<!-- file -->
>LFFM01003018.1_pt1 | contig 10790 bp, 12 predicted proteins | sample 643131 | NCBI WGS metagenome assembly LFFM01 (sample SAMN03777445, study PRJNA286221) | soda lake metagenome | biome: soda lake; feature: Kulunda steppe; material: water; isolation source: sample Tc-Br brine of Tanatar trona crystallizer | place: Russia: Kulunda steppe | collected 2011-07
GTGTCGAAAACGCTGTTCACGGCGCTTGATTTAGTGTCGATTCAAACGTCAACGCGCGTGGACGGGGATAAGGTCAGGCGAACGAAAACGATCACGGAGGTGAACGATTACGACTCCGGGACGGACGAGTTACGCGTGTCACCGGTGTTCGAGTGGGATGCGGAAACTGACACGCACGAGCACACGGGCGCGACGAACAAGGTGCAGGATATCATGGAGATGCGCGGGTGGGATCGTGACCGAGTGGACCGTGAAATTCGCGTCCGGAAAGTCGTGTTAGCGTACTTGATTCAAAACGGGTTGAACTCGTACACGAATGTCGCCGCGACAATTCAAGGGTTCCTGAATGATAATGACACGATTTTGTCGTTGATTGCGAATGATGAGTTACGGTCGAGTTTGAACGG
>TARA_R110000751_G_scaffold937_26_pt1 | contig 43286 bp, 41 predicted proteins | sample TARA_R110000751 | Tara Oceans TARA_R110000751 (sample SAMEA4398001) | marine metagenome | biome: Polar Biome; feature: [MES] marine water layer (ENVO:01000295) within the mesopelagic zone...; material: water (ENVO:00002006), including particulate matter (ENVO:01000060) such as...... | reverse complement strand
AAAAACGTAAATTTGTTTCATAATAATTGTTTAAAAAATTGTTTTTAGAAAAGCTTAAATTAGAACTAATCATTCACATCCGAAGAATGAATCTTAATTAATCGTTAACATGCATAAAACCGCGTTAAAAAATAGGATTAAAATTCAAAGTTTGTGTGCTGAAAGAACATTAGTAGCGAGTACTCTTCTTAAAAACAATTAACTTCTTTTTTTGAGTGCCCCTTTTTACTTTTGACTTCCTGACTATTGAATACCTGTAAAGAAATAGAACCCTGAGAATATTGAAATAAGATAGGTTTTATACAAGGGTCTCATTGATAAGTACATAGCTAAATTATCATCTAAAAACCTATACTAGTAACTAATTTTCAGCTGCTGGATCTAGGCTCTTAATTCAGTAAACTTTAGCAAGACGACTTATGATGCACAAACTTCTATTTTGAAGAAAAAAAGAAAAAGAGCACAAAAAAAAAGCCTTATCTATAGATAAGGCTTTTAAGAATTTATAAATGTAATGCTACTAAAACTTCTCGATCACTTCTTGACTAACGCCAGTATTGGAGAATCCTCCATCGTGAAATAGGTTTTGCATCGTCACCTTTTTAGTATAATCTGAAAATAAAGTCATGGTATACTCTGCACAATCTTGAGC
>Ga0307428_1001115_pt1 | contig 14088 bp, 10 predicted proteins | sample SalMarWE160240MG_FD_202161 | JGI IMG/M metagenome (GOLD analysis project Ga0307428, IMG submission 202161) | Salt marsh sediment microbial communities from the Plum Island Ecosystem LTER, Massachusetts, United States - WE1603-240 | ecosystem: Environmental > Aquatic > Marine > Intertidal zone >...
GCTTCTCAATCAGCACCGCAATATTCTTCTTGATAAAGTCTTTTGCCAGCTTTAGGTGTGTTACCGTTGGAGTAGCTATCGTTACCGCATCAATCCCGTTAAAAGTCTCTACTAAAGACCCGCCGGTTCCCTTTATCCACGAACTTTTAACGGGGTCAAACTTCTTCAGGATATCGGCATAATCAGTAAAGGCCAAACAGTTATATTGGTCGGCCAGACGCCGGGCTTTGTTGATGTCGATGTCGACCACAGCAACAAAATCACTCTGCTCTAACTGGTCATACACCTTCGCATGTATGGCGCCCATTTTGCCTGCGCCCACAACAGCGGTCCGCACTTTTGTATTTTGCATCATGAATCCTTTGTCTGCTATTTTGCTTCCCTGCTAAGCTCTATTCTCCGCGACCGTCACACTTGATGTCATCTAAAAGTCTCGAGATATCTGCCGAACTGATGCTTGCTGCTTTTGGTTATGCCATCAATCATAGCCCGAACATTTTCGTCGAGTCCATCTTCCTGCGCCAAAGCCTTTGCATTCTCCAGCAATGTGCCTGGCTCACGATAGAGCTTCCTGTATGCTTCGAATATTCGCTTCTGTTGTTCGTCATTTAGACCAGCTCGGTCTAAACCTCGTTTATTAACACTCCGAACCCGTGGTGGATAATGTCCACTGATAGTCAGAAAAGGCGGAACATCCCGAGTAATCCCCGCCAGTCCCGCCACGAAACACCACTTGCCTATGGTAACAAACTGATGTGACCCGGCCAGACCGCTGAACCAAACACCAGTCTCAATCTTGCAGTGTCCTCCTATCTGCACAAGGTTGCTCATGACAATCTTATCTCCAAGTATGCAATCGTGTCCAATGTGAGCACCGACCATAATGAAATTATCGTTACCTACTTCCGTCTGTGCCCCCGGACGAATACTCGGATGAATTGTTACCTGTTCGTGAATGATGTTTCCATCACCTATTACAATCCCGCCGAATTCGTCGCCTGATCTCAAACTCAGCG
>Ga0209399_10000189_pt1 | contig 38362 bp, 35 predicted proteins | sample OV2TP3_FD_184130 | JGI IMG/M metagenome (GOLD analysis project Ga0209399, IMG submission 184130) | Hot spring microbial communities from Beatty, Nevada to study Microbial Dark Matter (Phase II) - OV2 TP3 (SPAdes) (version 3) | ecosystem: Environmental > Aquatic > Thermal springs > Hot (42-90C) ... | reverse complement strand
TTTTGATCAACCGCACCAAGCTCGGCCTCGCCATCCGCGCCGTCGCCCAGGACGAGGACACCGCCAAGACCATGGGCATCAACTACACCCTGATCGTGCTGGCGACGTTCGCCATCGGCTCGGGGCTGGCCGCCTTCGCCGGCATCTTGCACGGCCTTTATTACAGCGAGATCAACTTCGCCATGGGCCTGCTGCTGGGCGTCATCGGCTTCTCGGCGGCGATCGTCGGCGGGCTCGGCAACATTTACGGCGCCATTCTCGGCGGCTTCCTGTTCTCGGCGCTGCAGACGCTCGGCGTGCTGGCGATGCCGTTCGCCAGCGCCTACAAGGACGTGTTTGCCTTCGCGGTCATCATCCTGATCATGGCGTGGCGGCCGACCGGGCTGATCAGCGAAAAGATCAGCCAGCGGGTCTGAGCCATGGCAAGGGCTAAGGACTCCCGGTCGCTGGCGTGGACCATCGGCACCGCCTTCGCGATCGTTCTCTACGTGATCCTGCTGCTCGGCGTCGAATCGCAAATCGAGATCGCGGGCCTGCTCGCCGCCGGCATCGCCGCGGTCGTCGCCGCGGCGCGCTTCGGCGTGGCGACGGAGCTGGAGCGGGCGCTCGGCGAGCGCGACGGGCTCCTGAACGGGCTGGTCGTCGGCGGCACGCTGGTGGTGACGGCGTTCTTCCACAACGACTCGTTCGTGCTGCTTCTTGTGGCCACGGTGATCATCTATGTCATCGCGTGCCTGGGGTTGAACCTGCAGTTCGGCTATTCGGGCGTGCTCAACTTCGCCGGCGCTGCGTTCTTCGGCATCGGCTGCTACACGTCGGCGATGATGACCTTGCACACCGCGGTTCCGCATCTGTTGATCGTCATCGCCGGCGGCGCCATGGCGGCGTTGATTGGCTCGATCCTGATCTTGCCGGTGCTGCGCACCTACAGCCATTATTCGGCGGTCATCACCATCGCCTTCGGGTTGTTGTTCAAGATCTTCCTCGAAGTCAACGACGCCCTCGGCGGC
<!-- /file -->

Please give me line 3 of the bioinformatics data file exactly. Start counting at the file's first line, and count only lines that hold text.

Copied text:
>TARA_R110000751_G_scaffold937_26_pt1 | contig 43286 bp, 41 predicted proteins | sample TARA_R110000751 | Tara Oceans TARA_R110000751 (sample SAMEA4398001) | marine metagenome | biome: Polar Biome; feature: [MES] marine water layer (ENVO:01000295) within the mesopelagic zone...; material: water (ENVO:00002006), including particulate matter (ENVO:01000060) such as...... | reverse complement strand